Thursday, October 21, 2010

Simply red.

One of my deepest, darkest secrets is that I’ve been a closeted motorhead since I was five years old. These days, I don’t get to indulge this weakness much, the times and the burdens of adulthood being what they are. But I do still have a well-used little sports car I’m rather fond of, and twice a year I gather up my chequebook and my trepidation and take the aging hussy to its mechanic for some attention. That’s where I was yesterday morning and, waiting in the showroom, that intemperate red beast in the cell phone pic above is pretty much the only thing I could see. I stared at it, sat in it (don’t tell anybody), and generally wallowed in gauzy nostalgia until my bill came. Oh, man.

It’s called a Ferrari F40, and I had a model of one of these things in my office for many years. Not just because it’s cool, either, which it patently is, but because it was a symbol of something sacred about a marketer’s duty to a brand, and about what a brand is really for. Here’s why.

At the end of the 1980s, Ferrari was not the motorsport powerhouse it is today. It was struggling in Formula 1, tough medicine for a company that seemed to sell cars so it could race rather than the other way around. And its road cars were no longer necessarily the uncontested ultimate in performance or prestige. Most galling had been Porsche’s recent introduction of the 959, an all-wheel-drive technological tour de force that was so sophisticated even an ordinary driver could make it fly. The Germans had thrown down a gauntlet they probably didn’t really believe Ferrari would pick up. In a sense, it wouldn’t. Enzo Ferrari, the man behind the company and its cars, was by then 90 years old, but he was not about to stand down from this one last fight, nor delegate it to a marketing department, nor let the competition make the rules. The F40 was to be his final statement.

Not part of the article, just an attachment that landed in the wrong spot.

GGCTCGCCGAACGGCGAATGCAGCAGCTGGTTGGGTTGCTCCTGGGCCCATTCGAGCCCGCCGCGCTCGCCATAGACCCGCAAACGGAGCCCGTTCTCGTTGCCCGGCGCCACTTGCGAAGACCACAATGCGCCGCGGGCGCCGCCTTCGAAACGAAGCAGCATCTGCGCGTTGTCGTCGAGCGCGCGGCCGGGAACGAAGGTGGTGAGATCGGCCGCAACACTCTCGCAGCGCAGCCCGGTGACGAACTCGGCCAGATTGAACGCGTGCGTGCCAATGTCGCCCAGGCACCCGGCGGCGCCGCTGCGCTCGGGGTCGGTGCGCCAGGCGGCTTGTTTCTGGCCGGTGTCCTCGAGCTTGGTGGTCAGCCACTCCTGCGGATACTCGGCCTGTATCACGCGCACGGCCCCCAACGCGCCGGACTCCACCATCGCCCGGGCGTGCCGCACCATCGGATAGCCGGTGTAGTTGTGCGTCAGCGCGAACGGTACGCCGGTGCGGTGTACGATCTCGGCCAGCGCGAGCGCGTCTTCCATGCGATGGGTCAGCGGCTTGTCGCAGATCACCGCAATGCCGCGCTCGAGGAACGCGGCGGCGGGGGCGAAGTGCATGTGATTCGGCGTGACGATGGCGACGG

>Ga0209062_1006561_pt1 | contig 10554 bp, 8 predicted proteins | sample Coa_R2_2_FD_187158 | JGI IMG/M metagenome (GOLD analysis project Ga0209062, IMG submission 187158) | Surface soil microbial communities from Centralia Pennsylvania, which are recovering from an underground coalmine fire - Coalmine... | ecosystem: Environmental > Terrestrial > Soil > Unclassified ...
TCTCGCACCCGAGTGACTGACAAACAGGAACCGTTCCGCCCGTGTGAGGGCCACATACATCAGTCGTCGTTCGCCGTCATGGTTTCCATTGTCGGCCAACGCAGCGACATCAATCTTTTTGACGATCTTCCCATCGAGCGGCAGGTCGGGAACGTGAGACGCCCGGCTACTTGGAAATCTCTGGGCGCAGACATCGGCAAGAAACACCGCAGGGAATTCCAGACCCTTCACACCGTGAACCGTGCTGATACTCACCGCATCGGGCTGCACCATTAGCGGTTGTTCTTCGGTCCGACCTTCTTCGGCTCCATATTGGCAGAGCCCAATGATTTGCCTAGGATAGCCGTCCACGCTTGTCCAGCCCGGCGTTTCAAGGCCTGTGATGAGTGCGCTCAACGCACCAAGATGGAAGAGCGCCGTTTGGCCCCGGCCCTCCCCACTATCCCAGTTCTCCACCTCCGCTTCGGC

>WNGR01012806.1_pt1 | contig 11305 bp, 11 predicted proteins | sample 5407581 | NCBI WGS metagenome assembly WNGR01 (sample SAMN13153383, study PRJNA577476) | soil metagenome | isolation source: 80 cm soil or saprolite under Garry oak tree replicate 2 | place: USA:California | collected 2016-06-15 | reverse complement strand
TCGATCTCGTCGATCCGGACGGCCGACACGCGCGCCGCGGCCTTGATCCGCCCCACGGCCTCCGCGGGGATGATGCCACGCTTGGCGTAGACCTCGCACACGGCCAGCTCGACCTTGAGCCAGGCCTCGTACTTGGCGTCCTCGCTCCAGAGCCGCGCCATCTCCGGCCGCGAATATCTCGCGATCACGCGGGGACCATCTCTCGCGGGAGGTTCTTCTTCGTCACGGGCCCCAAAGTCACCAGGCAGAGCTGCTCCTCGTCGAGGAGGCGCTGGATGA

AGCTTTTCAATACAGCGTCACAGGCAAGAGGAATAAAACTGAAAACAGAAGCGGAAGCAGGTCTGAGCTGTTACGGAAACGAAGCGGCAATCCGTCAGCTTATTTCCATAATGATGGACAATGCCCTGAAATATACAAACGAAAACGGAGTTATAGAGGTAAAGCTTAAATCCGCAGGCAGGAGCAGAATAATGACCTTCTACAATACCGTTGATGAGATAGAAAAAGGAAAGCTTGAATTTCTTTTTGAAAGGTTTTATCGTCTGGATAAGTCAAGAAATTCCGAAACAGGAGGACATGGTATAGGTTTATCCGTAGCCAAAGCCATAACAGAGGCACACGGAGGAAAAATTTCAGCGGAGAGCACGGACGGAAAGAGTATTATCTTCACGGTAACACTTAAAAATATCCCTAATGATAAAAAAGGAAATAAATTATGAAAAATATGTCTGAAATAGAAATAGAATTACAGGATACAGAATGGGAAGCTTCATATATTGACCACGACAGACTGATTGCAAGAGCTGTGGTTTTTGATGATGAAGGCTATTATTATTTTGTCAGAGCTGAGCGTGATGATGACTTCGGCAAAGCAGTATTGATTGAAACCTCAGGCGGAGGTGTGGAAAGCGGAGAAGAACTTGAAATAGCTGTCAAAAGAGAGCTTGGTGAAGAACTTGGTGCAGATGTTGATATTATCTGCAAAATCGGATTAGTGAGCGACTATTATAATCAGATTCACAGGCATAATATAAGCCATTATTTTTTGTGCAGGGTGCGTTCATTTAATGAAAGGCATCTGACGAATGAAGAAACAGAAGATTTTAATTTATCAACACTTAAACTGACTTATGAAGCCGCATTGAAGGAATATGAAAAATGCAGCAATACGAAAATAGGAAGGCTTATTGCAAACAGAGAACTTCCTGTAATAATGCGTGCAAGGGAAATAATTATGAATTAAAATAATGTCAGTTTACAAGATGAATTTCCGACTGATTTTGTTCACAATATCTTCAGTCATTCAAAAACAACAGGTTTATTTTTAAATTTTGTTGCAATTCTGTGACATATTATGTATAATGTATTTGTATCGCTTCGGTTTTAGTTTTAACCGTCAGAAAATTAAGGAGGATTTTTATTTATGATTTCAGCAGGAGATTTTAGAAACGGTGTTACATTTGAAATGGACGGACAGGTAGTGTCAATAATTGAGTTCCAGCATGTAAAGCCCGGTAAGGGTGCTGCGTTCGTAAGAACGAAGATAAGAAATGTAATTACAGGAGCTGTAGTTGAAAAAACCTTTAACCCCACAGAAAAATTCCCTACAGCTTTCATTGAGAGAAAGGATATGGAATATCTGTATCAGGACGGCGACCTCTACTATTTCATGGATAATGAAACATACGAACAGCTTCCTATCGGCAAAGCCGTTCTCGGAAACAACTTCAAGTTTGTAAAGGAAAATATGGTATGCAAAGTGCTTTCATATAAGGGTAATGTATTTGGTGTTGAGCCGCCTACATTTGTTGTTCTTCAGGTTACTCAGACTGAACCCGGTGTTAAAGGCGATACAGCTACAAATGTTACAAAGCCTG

At this point in the story, if we were talking about minivans or shampoo or e-commerce web sites, the word “better” would probably rear its sanctimonious head. Teams of clever and determined professional marketers would deconstruct the fearsome Porsche, and figure out how to exceed it in every objective way. A little like the tablet computer dustup we’re seeing today, ego and technocracy would guide the competitive response. Enzo’s F40 was no such thing. In stark contrast to the cool, competent, innovative 959, the F40 was simply an animal. It was ferociously powerful and light, and yet didn’t even have traction control. It was astonishingly expensive, and yet you had to pull the doors closed with plastic covered ropes. The interior had no grand touring pretensions like the Porsche’s, and made no effort to conceal the brutal plumbing that made it go. In the hands of truly talented drivers, it was the fastest production car in the world from 1987 to 1989. In the hands of anything less, it was merely lethal.

It was, in no sense and by no comparison, “better”. And in Enzo’s parting statement to the world, the marque ended up reborn.

That’s why it was such an inspiration to the young brandcowboy. Ferrari’s way of coping with being on the defensive was to remain stubbornly true to itself, to not let the enemy dictate the terms of battle, and to be willing to exclude customers if doing so meant preserving the integrity of its brand. In the end, this is the only way any marketer can earn passionate loyalty, the only way it can be irreplaceable to its customers. And it’s pretty hard to succeed at growing any business if those two conditions aren’t in place first, no matter what you ‘re selling.

What a lesson, still.

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